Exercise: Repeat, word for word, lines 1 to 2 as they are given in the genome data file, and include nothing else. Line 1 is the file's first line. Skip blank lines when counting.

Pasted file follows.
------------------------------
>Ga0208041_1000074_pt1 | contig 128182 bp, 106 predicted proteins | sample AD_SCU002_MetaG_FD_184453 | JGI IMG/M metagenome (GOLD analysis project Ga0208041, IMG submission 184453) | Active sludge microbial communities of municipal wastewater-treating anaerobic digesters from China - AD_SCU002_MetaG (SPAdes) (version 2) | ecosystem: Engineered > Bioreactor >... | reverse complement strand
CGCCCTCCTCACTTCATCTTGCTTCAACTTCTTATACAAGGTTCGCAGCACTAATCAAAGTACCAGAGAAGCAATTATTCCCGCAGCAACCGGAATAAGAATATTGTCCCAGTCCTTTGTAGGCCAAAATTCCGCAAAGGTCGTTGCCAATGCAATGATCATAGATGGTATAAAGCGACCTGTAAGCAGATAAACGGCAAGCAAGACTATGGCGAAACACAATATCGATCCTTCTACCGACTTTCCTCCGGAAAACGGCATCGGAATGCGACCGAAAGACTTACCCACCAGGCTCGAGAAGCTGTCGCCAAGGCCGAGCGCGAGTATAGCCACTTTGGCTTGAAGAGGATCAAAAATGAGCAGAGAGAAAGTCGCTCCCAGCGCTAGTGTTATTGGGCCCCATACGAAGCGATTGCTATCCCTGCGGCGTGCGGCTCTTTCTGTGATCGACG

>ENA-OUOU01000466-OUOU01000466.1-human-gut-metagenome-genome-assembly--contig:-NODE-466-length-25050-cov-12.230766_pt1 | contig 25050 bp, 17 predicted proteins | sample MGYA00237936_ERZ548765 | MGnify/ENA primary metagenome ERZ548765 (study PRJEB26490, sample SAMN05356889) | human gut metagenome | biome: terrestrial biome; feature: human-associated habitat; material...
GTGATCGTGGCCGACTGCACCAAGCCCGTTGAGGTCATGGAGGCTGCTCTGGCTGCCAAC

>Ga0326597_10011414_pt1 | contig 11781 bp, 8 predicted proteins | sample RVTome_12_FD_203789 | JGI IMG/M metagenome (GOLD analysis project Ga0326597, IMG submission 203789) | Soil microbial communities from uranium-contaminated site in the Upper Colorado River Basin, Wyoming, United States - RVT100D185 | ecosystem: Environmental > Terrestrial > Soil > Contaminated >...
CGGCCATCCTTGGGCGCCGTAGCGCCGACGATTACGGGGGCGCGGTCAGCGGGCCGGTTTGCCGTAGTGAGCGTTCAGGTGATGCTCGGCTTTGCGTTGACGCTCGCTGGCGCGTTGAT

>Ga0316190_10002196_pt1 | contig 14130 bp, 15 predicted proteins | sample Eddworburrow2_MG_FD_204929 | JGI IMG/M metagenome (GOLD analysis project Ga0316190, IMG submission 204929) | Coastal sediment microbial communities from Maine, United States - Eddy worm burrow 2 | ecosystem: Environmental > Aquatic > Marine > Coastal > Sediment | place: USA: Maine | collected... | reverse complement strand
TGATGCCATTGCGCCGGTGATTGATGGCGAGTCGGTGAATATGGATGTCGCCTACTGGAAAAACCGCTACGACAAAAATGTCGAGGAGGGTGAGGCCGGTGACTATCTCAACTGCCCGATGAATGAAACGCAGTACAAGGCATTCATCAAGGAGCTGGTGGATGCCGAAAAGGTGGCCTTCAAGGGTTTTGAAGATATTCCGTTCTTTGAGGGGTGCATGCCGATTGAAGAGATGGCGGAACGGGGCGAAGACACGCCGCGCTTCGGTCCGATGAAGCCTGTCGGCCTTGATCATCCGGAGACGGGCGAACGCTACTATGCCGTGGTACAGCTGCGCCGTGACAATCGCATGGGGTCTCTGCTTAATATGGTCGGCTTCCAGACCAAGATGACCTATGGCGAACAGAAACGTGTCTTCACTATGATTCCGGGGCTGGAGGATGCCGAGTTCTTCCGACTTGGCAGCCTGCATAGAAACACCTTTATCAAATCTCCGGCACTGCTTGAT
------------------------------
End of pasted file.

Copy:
>Ga0208041_1000074_pt1 | contig 128182 bp, 106 predicted proteins | sample AD_SCU002_MetaG_FD_184453 | JGI IMG/M metagenome (GOLD analysis project Ga0208041, IMG submission 184453) | Active sludge microbial communities of municipal wastewater-treating anaerobic digesters from China - AD_SCU002_MetaG (SPAdes) (version 2) | ecosystem: Engineered > Bioreactor >... | reverse complement strand
CGCCCTCCTCACTTCATCTTGCTTCAACTTCTTATACAAGGTTCGCAGCACTAATCAAAGTACCAGAGAAGCAATTATTCCCGCAGCAACCGGAATAAGAATATTGTCCCAGTCCTTTGTAGGCCAAAATTCCGCAAAGGTCGTTGCCAATGCAATGATCATAGATGGTATAAAGCGACCTGTAAGCAGATAAACGGCAAGCAAGACTATGGCGAAACACAATATCGATCCTTCTACCGACTTTCCTCCGGAAAACGGCATCGGAATGCGACCGAAAGACTTACCCACCAGGCTCGAGAAGCTGTCGCCAAGGCCGAGCGCGAGTATAGCCACTTTGGCTTGAAGAGGATCAAAAATGAGCAGAGAGAAAGTCGCTCCCAGCGCTAGTGTTATTGGGCCCCATACGAAGCGATTGCTATCCCTGCGGCGTGCGGCTCTTTCTGTGATCGACG